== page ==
NATO kicked off its convention in Washington yesterday, but the only bombs were unintentional -- this is the other NATO, the National Association of Theater Owners, the people who show you movies and sell you popcorn and employ your teen-agers.
"Let's sit in the back so we can get outta here," one exhibitor said, as Ted Pedas of Circle Theatres, the stylish chairman of this 60th Diamond Jubilee convention, started into his Washington Welcome.
"Naw," said his friend. "I wanna sit close enough so Valenti can hear me when I boo him."
Jack Valenti, who heads up the Motion Picture Association of America (MPAA is the chief lobbyist for the exhibitors' suppliers, the studios), is the Prince of Darkness to many of the convened -- their prime adversary in the continuing struggle over "blind bidding." Under the blind bidding system, exhibitors are forced to buy pictures before seeing them -- all they have to go on is a list of the "elements" (producer, director, screenwriter, stars). On a big movie like "Close Encounters," the guarantees required of the exhibitors -- the money anted up in advance -- can bring a studio to the break-even point before the picture is released.
"These guarantees allow them to shift the risk over to us," says Chris Zarpas of Circle. "They use our money to recoup their investment. But if a movie drops dead, who suffers?"
The exhibitors, who argue that blind bidding shifts the entire risk to them, have counterattacked; nearly half the states now have statutes that outlaw the practice. The MPAA has retaliated with lawsuits challenging the legislation.
But when Valenti finally ascends to the podium, he says, "We each have to do what we have to do. Let me forget blind bidding," he says, in his attractive drawl. "I find it a repugnant subject anyway."
Valenti launches into a riff made up of poll results, statistics, apothegms, anecdotes, classical allusion, reminiscences of Lyndon Johnson and speculation about human nature, which the crowd eats up -- he's the man it loves to hate, and hates to love.
He gets the biggest hand of the morning.
NATO represents about 9,000 of the country's 19,000 screens. The biggest chain -- General Cinema -- is not a member, but NATO includes most of the heavy hitters, as well as Washington's medium-sized chains and the little guy who has three screens in Montana. The mood among the 2,400 in attendance is distinctly Middle American -- these are people who not only play the national anthem before their meetings, but throw their hands over their hearts and sing; the halls of the Sheraton Washington are filled with the largest collection of Ultrasuede in captivity.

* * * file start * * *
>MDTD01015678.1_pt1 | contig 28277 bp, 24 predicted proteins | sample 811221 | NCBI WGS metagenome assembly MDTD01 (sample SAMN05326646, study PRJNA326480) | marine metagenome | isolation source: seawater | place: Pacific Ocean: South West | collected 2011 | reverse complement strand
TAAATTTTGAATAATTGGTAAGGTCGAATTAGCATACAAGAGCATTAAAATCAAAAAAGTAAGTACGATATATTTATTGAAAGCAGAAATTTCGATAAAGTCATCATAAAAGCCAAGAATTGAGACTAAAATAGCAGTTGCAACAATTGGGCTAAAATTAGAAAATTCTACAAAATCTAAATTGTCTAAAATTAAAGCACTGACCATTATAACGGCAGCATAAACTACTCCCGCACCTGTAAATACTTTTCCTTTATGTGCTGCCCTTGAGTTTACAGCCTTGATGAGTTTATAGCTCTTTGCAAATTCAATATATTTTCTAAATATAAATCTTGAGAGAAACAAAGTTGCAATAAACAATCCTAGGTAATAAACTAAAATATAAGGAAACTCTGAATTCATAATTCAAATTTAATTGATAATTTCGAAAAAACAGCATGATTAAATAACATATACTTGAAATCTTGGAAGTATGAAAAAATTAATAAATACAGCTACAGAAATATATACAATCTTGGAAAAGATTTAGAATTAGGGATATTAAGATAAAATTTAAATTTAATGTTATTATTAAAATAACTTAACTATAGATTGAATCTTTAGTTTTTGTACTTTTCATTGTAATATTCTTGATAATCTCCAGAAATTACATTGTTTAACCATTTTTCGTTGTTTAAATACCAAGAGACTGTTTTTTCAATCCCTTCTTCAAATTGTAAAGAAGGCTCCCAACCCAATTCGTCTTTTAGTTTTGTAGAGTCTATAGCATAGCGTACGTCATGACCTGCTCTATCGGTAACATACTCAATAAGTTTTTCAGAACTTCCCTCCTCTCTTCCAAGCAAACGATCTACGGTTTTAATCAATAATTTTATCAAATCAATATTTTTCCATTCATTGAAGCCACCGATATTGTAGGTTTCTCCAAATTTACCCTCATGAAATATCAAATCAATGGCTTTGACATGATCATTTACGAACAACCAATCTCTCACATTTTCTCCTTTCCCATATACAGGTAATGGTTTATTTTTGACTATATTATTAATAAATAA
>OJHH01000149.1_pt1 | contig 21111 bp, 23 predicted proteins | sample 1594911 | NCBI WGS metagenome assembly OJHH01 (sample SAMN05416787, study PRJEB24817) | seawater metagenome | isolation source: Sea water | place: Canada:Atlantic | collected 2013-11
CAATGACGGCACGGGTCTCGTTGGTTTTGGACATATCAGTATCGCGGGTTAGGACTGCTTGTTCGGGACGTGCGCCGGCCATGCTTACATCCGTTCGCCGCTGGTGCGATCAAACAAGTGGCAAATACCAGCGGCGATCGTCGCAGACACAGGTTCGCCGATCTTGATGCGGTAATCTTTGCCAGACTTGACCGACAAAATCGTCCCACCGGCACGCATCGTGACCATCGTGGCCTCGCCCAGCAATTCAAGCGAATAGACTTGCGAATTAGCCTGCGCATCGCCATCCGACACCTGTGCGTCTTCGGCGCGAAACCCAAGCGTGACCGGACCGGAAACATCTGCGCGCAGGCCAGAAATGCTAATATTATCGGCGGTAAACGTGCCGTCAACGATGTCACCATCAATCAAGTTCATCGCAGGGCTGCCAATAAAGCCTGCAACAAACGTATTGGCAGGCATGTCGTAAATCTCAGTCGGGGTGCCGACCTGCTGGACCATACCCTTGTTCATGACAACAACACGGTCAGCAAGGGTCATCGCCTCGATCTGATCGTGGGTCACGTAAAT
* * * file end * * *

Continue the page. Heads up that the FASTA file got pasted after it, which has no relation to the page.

The big issue this year is videocassettes. Theatrical release stimulates sales -- as Mel Harris of Paramount says, "Without the big screen aura the exhibition creates, video is just more television." And videocassettes have helped the exhibitors, since the ancillary revenues make it possible for the studios to keep up a continuous flow of production, even though costs have more than doubled in the last seven years.
The problem, for exhibitors, is the "window" -- the period of time between the theatrical showing and the release of the videocassette. When a videocassette is available at the same time a movie is showing in the theater (as happened, in Washington, with "Repo Man"), there's a danger that ticket sales will drop. On the other hand, you can't finance a movie nowadays without preselling the cassette. Oh, well -- just another thing to negotiate with the Prince of Darkness.
"There was this theater owner in Boston," reminisces Bill Glazer, general manager of Boston's Sack Theaters. "He would never let people in the lobby, even if it was snowing. So there was always a line outside this guy's theater. He used to say, 'People are passing by, there should be a line.' There's something to that. If you get turned away from a movie, the first thing you do when you get home is call your friends and tell them about this movie you couldn't get in to. He's dead now," Glazer says wistfully. "He was trampled to death by an unruly crowd."
The convention is organized around an accompanying trade show. There is a model of something called "The Illuminator," "a special, double aspherical designed quartz lens engineered to put up to 50 percent more light on your screen"; the Mars company has come up with a new Snickers bar the size of your arm. "The theaters want to up per capita purchase," says the man from Mars. "Bigger size seems to be what's hitting in the theaters."
The Orange Whip Corp. offers a drink mix that it promises will yield 80 percent profit. "Six flavors. It doesn't come in lemon anymore," says Joseph Baker Jr. of Orange Whip. "We have replaced it with a drink called Orchada. Tastes like rice pudding. Mexican drink. Hispanic people love it."
There is hardly a glimpse of the lamentable nachos, which everyone agrees were a flop; but movie cuisine seems to have become more health-conscious -- there are placards screaming, "No Preservatives!" and "Only 58 calories!" Even popcorn is not immune. "All the nutritionists recommend popcorn as a snack food," says Tom Jackson of the National Icee Corp., Air-Popt Popcorn Division. "High fiber, low cost. And we've eliminated the cholesterol with a soy-based dressing." Some people will take the fun out of everything.